British Railways operate under conditions which include some of the most severely corrosive in the country. The steam locomotive is, of course, largely responsible for this, and the atmosphere of stations is generally moisture‐laden and polluted with sulphur dioxide and dirt. In coastal areas, sea‐spray is also encountered, and the combination of coal smoke, salt and moisture can be exceptionally aggressive. It is thus inevitable that the railways should be constantly confronted with problems of corrosion and its prevention, and the following is an account of how some of these problems are tackled.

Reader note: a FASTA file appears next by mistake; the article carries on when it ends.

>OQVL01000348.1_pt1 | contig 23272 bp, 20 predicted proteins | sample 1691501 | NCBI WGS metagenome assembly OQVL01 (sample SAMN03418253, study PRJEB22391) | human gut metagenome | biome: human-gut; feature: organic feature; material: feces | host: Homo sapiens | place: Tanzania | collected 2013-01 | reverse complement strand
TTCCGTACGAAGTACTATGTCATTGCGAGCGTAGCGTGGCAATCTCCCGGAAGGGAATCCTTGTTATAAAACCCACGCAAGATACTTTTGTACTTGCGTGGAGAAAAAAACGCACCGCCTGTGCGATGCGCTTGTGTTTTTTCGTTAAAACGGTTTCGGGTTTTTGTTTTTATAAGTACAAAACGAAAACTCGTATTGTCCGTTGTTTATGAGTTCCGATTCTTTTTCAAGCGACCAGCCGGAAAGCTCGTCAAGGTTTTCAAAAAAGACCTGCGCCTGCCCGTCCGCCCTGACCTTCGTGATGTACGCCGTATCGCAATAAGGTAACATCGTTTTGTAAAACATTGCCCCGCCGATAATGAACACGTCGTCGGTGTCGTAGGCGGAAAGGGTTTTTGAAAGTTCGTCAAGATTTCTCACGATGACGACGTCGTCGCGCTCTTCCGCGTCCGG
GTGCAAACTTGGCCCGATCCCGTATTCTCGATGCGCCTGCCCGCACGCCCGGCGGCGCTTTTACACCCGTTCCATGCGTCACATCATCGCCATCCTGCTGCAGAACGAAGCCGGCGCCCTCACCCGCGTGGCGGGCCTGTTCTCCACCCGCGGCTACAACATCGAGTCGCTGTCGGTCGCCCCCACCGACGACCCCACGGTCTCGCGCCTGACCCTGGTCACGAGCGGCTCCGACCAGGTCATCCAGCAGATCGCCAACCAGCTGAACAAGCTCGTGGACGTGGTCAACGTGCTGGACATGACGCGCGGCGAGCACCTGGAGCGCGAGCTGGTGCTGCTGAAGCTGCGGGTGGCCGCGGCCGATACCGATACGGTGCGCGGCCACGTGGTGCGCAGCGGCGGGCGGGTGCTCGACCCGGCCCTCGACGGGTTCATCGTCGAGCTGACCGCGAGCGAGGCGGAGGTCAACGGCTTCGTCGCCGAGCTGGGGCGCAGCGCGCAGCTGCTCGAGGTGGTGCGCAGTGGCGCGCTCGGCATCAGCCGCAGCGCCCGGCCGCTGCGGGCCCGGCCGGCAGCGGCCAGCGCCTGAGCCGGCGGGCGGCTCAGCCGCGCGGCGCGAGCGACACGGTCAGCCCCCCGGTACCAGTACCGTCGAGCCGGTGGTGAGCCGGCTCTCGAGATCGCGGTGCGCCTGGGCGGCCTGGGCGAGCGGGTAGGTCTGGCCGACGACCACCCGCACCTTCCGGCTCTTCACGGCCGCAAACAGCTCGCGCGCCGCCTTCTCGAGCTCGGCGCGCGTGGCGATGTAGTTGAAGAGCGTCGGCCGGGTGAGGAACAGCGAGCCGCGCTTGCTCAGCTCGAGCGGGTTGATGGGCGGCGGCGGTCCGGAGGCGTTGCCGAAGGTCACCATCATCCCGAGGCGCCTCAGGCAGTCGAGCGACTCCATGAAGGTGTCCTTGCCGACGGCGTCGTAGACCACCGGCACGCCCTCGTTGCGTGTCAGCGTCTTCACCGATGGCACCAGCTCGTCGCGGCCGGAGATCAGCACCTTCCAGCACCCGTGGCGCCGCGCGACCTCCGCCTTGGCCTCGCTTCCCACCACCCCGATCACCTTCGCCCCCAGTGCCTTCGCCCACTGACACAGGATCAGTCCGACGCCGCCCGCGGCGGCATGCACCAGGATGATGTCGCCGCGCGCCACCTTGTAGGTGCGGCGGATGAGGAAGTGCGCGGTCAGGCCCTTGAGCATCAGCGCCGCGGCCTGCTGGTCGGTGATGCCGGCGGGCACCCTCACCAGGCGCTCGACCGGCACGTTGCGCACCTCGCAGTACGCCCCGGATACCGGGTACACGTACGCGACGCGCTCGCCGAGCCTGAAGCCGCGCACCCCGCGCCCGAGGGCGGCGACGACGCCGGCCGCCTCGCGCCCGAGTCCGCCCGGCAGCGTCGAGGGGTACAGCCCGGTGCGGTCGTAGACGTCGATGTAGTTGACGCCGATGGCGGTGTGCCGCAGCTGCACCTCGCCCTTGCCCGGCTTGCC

Hair, W.J. (1956), "CORROSION RESEARCH LABORATORIES—7: Corrosion Work by British Railways Research Department", Anti-Corrosion Methods and Materials, Vol. 3 No. 1, pp. 8-11. https://doi.org/10.1108/eb019137Download as .RIS
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